There is no denying that Payton's formula is no longer working in New Orleans. After winning at least 11 games in four of five seasons, the Saints are headed toward a second straight losing campaign. They also went 7-9 without Payton in 2012.

Parcells has deep roots within the Miami Dolphins, including one of his proteges, Mike Tannenbaum, running the team. Payton has a rare amount of control in New Orleans. General manager Mickey Loomis handles the business side for the Saints and the NBA's New Orleans Pelicans, but there is every reason to believe Payton is making the personnel moves. That could help explain some of the seemingly impulsive, jagged decisions the Saints have made over the last few years.

It's hard to imagine the Saints would get a lot in return for Payton in a potential trade, but Brees would be another matter. Plenty of quarterback-needy teams likely would be willing to take a chance on him to upgrade their position. The Saints could get a valuable draft pick for him before he plays out his contract year. There are an incredible amount of variables here, including Brees' level of play the rest of the season and the Saints' potential position in the draft. Perhaps the Saints will have a first-round quarterback they are ready to turn things over to.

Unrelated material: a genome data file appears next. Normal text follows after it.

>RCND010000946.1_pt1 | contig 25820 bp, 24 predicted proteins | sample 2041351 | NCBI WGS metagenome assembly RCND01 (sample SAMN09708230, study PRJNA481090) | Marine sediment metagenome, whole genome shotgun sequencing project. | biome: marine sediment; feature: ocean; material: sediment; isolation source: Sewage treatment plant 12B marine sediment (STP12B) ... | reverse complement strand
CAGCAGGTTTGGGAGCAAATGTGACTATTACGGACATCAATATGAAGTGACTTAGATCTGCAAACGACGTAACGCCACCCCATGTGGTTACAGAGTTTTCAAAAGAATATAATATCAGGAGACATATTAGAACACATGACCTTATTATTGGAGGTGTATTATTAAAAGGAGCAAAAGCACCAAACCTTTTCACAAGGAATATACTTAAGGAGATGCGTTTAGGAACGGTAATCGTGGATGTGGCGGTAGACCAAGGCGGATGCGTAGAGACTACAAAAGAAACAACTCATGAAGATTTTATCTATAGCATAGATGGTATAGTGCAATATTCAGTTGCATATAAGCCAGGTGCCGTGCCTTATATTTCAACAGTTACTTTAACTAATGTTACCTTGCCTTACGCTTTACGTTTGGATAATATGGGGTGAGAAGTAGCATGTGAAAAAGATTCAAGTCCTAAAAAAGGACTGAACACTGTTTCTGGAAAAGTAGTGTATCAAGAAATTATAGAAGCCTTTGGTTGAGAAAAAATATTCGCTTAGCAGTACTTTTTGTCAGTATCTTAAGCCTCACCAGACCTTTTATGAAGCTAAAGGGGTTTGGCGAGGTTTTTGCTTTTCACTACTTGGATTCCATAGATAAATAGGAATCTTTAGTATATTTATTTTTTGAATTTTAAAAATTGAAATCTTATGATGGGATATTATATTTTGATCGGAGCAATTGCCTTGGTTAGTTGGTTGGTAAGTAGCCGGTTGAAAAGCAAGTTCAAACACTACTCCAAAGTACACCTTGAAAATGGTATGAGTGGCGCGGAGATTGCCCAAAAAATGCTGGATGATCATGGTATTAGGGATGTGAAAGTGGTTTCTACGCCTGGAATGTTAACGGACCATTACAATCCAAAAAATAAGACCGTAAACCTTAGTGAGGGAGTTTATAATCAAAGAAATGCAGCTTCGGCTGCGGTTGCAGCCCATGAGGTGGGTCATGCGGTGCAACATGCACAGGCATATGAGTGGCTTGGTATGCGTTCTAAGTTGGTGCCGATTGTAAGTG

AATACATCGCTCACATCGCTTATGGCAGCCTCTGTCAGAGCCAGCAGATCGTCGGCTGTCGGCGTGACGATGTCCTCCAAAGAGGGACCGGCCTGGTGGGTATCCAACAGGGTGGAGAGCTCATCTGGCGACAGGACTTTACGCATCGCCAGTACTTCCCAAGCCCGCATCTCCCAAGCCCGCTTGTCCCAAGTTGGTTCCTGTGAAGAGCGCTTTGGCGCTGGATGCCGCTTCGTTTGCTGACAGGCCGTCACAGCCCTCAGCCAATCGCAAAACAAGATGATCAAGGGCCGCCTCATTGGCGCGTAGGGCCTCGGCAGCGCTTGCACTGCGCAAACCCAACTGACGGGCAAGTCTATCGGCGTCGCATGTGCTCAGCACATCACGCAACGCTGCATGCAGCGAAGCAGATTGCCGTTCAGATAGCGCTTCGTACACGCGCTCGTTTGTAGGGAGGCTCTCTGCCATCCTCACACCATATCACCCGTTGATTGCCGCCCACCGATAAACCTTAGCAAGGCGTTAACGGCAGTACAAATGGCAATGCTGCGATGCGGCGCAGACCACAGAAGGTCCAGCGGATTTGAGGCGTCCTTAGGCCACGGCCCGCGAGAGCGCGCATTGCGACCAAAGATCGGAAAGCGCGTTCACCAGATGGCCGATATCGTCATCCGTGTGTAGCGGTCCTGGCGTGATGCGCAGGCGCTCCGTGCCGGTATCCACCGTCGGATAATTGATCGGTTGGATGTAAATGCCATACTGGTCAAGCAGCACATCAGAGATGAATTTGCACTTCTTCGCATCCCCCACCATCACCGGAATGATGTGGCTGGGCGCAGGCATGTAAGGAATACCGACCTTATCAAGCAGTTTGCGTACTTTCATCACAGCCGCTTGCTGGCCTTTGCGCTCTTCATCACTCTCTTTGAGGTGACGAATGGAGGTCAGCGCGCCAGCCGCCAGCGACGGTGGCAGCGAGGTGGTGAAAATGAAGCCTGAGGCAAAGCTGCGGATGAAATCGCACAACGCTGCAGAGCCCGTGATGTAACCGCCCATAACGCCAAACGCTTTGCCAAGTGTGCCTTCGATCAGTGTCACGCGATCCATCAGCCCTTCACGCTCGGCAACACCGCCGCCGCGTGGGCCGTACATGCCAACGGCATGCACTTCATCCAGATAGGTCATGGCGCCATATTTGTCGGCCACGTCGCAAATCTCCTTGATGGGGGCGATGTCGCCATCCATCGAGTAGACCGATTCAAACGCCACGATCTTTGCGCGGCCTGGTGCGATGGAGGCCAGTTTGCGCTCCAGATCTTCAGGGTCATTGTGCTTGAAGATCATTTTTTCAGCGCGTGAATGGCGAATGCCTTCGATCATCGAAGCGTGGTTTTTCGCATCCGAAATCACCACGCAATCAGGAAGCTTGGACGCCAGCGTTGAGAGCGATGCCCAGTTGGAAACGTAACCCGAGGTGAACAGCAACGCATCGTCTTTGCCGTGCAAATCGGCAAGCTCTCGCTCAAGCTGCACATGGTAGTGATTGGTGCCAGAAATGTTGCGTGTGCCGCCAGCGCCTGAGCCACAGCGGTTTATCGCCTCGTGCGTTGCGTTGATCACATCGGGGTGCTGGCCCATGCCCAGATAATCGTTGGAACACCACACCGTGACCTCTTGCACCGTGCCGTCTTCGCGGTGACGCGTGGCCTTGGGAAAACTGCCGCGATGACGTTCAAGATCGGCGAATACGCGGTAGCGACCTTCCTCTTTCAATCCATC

Saints owner Tom Benson disputed the notion before the season that this team was rebuilding, insisting he wants to win another Super Bowl and was "looking forward" to returning to the playoffs. So what now if the team falls well short of those expectations?

There is never a good time to say goodbye to franchise legends, and that's what Payton and Brees will be for the rest of their lives in New Orleans. Saints fans already have started to look back at their 2009-2011 teams with nostalgia, ready to fast-forward past this uncomfortable present. If Tracy Porter never has to buy another drink in town ever again, Payton and Brees should never have to buy another car. Saying goodbye to both men would be an emotional decision for Benson, and perhaps it's easier to stick with the current plan until the bitter end.

Then again, this season is starting to feel like the bitter end. The only way out is to start winning games.